Fly fishing

Pennsylvania women learn camping skills from a group of sisters

to play

A group of adventurous women provide opportunities for outdoor entertainment, education, and friendship across the country, including in Pennsylvania.

Sisters on the Fly was started in 1999 by sisters Maurrie Sussman and Becky Clarke while camping and fishing with friends out west. Their mother, Mazie, taught the sisters how to fly fish, and since those beginnings, Sisters has grown into the nation’s largest women’s outdoor adventure group.

Sisters has attracted more than 21,000 members since 1999, and of the 7,038 active members, there are more than 100 in Pennsylvania.

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“I’ll tell you what I like the most about the Sisters is getting together and you know right away that everyone likes to be outside and do something that is related to the outside. “Erie member Marie Scalera said in a phone interview.

“Every week of every month, something happens in a state across the country.” She added that there are even members in England and Australia.

“The rules are no men, no kids, be nice and have fun,” Scalera said. “I’m telling you, we’re having more fun than anyone.”

Gay Warshaw, a volunteer co-wrangler for the organization in several states including Pennsylvania, said the events included camping, fishing, hiking, kayaking, canoeing, horseback riding, biking, stargazing, sporting clays, and antique and flea markets.

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Volunteer wranglers offer advice to women who want to organize events and welcome new members.

Warshaw, who lives in Catonsville, Maryland, has been involved with the organization for seven years and enjoys helping with events in Pennsylvania, New Jersey, Maryland, Delaware and Washington, D.C.

During camping trips, women learn to do everything it takes to camp. Many women have their own campers and others agree to sleep in tents. Still others stay in cabins at the campsite. “If someone is new to towing a trailer, there are always other sisters who are ready to answer questions, help them with the technical aspects of it,” Warshaw said.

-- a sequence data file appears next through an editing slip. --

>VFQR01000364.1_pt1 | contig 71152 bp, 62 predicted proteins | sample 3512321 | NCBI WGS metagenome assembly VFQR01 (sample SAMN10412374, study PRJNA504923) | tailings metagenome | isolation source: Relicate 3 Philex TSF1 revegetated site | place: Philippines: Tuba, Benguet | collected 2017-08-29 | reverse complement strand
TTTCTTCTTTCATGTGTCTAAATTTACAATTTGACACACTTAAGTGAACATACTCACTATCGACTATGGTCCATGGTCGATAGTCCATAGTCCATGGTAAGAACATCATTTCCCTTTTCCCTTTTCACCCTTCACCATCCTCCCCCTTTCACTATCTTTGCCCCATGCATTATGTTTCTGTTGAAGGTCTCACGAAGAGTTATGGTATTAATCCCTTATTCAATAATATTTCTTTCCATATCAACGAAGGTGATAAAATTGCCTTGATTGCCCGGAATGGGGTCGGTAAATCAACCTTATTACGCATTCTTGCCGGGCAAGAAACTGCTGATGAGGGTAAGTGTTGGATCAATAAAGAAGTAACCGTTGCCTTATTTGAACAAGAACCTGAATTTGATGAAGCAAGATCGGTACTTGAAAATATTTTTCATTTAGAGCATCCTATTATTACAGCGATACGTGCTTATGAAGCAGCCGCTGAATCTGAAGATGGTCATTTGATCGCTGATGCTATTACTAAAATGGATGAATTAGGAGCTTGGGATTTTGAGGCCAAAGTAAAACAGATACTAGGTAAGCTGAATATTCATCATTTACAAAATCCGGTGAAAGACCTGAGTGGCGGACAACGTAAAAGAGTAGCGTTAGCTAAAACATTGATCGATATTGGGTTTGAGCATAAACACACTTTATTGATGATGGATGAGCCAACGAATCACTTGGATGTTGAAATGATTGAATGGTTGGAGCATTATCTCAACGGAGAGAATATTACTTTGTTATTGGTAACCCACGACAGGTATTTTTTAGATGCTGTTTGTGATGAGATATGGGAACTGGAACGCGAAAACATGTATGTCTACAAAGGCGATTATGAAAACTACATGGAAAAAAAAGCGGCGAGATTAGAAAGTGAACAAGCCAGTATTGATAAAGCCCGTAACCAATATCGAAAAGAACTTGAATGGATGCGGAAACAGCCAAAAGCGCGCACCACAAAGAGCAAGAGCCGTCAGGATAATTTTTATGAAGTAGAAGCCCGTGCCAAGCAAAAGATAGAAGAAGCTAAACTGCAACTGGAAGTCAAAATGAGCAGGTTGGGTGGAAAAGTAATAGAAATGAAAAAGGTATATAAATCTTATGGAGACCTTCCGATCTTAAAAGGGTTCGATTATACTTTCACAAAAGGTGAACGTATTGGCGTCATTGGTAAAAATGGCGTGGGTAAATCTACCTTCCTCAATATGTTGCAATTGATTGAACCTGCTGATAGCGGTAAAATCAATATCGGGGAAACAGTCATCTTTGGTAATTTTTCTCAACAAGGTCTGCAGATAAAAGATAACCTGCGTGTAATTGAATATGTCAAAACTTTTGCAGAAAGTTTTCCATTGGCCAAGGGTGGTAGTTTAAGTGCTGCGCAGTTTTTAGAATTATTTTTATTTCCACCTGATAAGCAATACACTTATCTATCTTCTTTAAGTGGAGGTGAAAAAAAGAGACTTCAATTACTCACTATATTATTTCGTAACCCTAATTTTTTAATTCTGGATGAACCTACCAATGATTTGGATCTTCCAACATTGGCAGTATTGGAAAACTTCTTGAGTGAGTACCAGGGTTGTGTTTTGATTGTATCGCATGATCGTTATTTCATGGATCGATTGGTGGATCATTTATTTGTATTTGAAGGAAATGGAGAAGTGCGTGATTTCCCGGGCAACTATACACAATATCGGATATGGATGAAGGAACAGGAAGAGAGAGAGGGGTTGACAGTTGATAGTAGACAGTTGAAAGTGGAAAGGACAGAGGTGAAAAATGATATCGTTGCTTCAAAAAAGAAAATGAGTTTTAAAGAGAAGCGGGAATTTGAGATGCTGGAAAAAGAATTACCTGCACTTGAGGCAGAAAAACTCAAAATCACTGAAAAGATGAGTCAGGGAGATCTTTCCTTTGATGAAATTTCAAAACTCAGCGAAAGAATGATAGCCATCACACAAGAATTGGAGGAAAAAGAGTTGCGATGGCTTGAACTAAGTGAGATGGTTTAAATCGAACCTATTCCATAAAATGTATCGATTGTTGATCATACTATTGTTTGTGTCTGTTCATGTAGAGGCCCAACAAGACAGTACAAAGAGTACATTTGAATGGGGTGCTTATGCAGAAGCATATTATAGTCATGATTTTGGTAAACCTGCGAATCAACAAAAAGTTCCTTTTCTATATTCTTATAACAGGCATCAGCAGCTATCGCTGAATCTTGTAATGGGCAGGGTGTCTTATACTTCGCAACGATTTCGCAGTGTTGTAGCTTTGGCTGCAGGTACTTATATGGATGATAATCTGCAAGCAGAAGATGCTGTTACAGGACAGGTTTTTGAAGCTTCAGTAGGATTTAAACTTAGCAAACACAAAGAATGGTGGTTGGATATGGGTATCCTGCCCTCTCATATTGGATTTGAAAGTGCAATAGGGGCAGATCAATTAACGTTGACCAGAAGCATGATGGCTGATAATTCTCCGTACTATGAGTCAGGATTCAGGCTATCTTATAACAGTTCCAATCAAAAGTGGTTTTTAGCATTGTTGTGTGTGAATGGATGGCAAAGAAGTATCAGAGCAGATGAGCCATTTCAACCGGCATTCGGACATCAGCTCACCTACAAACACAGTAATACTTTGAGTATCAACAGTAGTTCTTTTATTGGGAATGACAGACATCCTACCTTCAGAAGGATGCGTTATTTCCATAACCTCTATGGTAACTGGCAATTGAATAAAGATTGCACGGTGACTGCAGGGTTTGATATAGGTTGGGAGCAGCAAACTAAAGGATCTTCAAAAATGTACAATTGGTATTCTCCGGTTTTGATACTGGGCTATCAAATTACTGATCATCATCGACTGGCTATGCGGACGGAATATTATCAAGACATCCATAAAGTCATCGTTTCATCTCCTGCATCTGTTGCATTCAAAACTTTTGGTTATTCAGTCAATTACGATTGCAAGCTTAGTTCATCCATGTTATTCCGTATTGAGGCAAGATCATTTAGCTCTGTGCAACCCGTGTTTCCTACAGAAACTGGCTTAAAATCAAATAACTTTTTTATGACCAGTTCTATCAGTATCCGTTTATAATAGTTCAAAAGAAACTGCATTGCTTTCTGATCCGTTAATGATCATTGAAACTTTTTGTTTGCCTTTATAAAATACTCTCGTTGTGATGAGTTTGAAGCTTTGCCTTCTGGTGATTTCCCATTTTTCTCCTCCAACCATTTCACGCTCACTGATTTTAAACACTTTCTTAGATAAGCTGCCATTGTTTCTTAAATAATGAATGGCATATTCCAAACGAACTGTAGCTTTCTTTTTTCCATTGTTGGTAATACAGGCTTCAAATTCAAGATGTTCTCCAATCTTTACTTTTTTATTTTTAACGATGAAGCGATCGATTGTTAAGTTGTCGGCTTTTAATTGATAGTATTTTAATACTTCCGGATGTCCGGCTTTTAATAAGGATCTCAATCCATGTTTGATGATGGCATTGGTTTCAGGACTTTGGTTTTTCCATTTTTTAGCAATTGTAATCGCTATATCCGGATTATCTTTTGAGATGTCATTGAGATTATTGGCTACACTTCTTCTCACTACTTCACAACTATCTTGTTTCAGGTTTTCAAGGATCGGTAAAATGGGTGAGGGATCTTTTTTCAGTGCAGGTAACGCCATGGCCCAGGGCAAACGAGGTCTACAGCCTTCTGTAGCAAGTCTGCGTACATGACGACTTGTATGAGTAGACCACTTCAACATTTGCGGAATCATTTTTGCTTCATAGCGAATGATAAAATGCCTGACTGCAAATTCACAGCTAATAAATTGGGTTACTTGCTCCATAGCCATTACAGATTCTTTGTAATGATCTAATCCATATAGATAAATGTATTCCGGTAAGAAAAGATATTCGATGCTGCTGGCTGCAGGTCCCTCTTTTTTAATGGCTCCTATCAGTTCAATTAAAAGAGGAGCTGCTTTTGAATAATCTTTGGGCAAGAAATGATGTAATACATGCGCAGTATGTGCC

She said the other sisters don’t take over chores, but teach how to do things the right way. The range of possibilities ranges from fly fishing, outdoor cooking, building a fire, pitching a tent, and most anything camping.

Members-only events have been held at various locations in Pennsylvania over the years, including Caledonia State Park, the Pine Creek Gorge at the Grand Canyon of Pennsylvania, along the trout streams of Potter County, a meet at Warminster, a hot air balloon festival near Meadville, and camp at Sigel, Gettysburg, Lancaster, the Laurel Highlands, and various campgrounds in northeastern Pennsylvania. “Some sisters, once they become friends, will also get together outside of formal events,” Warshaw said.

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There have been about a dozen events in the state over the past year and nearly 30 in the mid-Atlantic region. “It all depends on how far someone wants to travel,” she said of members being welcome at all events around the country.

Scalera learns to fish. “I want to involve more women in fly fishing. That was my main goal in reaching out and involving other women,” she said. “It’s their break. Getting away from their husbands, their kids, their pets, and just relaxing and having fun.”

Warshaw said there were women from all walks of life. “It’s at all levels, all walks of life, and what brings us together is our love of the outdoors,” she said.

Scalera retired in March from home health care and now enjoys spending time outdoors. “It’s like being a kid again,” Scalera said of camping trips and other outings. A woman has an Elvis Presley themed motorhome.

The adventures aim to create friendships and build confidence for women who want to travel and enjoy camping.

“It’s a very positive environment, supporting other women,” Warshaw said.

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All members must be at least 21 years old and most members are between 40, 50 and 60 years old. There are biological mothers, daughters and sisters involved. The annual membership fee is $70.

“It’s an opportunity to have fun and learn something new,” Warshaw said.

Email Warshaw at [email protected] or visit for more information and membership details.

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“We’re always open to bringing in new women, it’s great,” Scalera said. “We have more fun than anyone, that’s our motto.”

Brian Whipkey is the outdoor columnist for USA TODAY Network sites in Pennsylvania. Contact him at [email protected] and sign up for our weekly Go Outdoors PA newsletter via email on your website homepage under your login name. Follow him on social media @whipkeyoutdoors.